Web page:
Presented in part at the International Uveitis Study Group (IUSG) Meeting, 9–12 September 2008, Lake Constance.
Letter to the Editor
Safety and efficacy of small incision, sutureless pars plana vitrectomy for patients with posterior segment complications secondary to uveitis
Version of Record online: 21 DEC 2011
Copyright © 2012 Acta Ophthalmologica Scandinavica Foundation
Volume 90, Issue 5, pages e409–e410, August 2012
How to Cite
Androudi, S., Praidou, A., Symeonidis, C., Tsironi, E., Iaccheri, B., Fiore, T., Tsinopoulos, I. and Brazitikos, P. (2012), Safety and efficacy of small incision, sutureless pars plana vitrectomy for patients with posterior segment complications secondary to uveitis. Acta Ophthalmologica, 90: e409–e410. doi: 10.1111/j.1755-3768.2011.02258.x
- Issue online: 27 JUL 2012
- Version of Record online: 21 DEC 2011
Pars plana vitrectomy (PPV) has been a natural accompaniment to pharmacotherapy in the treatment of ocular inflammatory diseases as it offers a surgical means to clear vitreous opacities and repair structural complications (Becker & Davis 2005). Recently, the evolution of sutureless 25-G vitrectomy system has led to minimization of the surgically induced trauma from peritomy and sclerotomy sites.
Apart from a single article reporting on combined sutureless PPV and phacoemulsification in uveitic eyes with cataract and posterior segment pathology (Soheilian et al. 2008), a systematic evaluation of the peer-reviewed literature recovered no studies or case series reporting the outcome of sutureless 25-gauge PPV in uveitic eyes.
Fifteen cases (14 patients) underwent 25-gauge PPV as a therapeutic procedure at the Department of Ophthalmology, Aristotle University of Thessaloniki, Greece. The mean patient age was 40 ± 19.7 (median: 32, range: 10–65 years). The mean duration of uveitis prior to surgery was 39.2 ± 44.5 (range: 1–168 months). The mean follow-up time was 17.2 ± 11.4 (range: 2–38 months). (All values above are expressed as mean ± SD). Institutional review board (IRB) approval was obtained for this study.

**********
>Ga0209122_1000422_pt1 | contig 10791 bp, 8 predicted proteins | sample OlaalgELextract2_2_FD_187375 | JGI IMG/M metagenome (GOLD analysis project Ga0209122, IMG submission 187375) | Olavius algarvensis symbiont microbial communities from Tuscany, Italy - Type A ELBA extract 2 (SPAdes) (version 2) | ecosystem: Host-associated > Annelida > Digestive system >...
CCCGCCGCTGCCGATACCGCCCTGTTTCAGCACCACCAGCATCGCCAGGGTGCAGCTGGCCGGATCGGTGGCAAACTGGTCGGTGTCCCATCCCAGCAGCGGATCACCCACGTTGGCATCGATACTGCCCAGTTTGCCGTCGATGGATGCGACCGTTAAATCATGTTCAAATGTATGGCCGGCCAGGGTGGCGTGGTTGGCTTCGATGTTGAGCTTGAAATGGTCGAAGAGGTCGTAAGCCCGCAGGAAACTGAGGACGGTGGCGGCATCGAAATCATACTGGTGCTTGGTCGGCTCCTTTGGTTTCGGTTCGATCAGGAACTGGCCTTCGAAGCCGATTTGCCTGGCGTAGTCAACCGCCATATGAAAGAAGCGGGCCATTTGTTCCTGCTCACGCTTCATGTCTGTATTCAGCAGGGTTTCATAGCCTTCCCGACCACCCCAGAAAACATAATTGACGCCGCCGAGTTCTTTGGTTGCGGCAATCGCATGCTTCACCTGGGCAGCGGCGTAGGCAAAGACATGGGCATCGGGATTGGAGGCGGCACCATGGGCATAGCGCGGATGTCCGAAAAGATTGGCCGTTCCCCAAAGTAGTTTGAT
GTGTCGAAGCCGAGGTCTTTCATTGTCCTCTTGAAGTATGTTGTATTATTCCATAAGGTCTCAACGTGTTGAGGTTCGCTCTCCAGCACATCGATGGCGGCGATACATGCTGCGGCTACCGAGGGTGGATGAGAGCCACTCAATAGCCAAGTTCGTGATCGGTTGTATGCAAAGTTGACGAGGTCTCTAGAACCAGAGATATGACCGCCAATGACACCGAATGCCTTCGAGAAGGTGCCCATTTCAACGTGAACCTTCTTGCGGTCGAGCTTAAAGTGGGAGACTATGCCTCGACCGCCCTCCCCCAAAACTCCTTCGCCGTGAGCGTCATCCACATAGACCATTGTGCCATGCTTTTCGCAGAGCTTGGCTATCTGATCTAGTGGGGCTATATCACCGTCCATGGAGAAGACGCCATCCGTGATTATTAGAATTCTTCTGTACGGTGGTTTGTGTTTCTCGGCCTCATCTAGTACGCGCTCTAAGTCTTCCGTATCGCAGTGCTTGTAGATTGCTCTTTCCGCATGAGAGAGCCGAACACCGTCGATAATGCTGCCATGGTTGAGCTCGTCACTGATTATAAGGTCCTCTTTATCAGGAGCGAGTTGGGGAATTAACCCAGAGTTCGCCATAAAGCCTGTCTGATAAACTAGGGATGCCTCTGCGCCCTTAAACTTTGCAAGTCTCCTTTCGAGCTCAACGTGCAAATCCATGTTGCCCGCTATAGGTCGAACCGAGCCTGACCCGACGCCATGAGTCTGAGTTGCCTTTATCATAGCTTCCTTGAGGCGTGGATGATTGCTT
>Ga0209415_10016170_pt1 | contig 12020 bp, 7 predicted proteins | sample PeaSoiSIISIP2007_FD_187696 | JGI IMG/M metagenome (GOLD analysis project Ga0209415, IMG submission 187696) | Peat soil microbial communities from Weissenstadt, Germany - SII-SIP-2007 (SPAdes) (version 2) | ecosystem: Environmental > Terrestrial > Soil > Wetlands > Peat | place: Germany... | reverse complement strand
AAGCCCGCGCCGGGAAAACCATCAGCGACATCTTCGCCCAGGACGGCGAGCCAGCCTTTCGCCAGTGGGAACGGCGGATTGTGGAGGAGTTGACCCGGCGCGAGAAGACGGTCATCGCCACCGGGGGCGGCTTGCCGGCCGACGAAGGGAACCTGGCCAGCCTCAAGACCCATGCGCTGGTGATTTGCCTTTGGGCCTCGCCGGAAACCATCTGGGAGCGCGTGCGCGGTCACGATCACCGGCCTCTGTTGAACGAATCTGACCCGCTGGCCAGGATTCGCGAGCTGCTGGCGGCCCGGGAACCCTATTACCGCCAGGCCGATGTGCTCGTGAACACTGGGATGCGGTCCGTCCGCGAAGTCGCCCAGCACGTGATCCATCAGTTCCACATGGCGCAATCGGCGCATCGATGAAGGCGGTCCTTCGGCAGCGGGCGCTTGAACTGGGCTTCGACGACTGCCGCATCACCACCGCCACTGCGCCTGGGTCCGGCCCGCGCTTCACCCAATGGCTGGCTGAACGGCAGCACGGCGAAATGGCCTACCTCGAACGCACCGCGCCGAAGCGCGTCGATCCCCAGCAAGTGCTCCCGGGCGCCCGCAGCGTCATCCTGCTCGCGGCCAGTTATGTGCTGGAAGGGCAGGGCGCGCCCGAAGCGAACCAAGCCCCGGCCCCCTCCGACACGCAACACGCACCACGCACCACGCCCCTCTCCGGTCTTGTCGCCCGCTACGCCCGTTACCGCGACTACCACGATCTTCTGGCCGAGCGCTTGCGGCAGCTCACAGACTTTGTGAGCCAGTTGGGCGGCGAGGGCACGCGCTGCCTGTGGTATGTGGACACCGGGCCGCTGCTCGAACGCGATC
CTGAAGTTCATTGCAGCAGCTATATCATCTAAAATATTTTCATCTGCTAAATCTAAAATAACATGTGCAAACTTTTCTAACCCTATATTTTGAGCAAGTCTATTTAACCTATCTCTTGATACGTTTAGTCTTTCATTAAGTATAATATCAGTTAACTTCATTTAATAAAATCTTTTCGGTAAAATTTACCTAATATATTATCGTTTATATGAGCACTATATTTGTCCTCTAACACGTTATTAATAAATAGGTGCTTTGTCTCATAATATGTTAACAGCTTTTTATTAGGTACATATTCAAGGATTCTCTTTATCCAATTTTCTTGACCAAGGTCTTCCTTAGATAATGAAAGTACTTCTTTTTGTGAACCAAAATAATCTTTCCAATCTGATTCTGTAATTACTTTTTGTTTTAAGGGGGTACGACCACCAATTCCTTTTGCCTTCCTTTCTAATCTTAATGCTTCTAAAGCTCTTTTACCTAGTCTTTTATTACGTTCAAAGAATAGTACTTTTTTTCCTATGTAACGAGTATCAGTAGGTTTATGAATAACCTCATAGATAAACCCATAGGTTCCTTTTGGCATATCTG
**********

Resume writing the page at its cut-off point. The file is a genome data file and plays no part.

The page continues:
Table 1 summarizes the uveitis diagnosis, the pre and postoperative visual acuity (VA) values and postoperative complications for our study population.
|Disease||Indication||Mean duration of uveitis (months)||Pre-operative BCVA||Postoperative BCVA||Complications|
|1||Behçet’s||Vitreous heme||28||HM||20/100||None; macular ischemia|
|3||Toxoplasmosis||r/o endophthalmitis||96||CF||20/40||None; pt received antitoxoplasmic drugs postoperative|
|4||ARN||Retinal detachment||2||20/200||20/100||Cataract progression; extraction with sil-oil removal|
|5||Sarcoidosis||BRVO + Vitreous heme||38||20/200||20/80||Cataract progression|
|6||Behçet’s||Vitreous heme||18||CF||20/80||Cataract progression|
|7||Toxoplasmosis||ERM||27||20/80||20/25||None; mild macular oedema|
|8||MS||Vitreous heme||41||CF||20/30||Cataract progression|
|10||Behçet’s||Vitreous heme||14||CF||20/80||Cataract progression|
|12||Behçet’s||Retinal detachment||1||CF||20/25||None; pt started IMT postoperative|
|15||JIA||Vitreous heme||168||HM||20/100||Severe hypotony|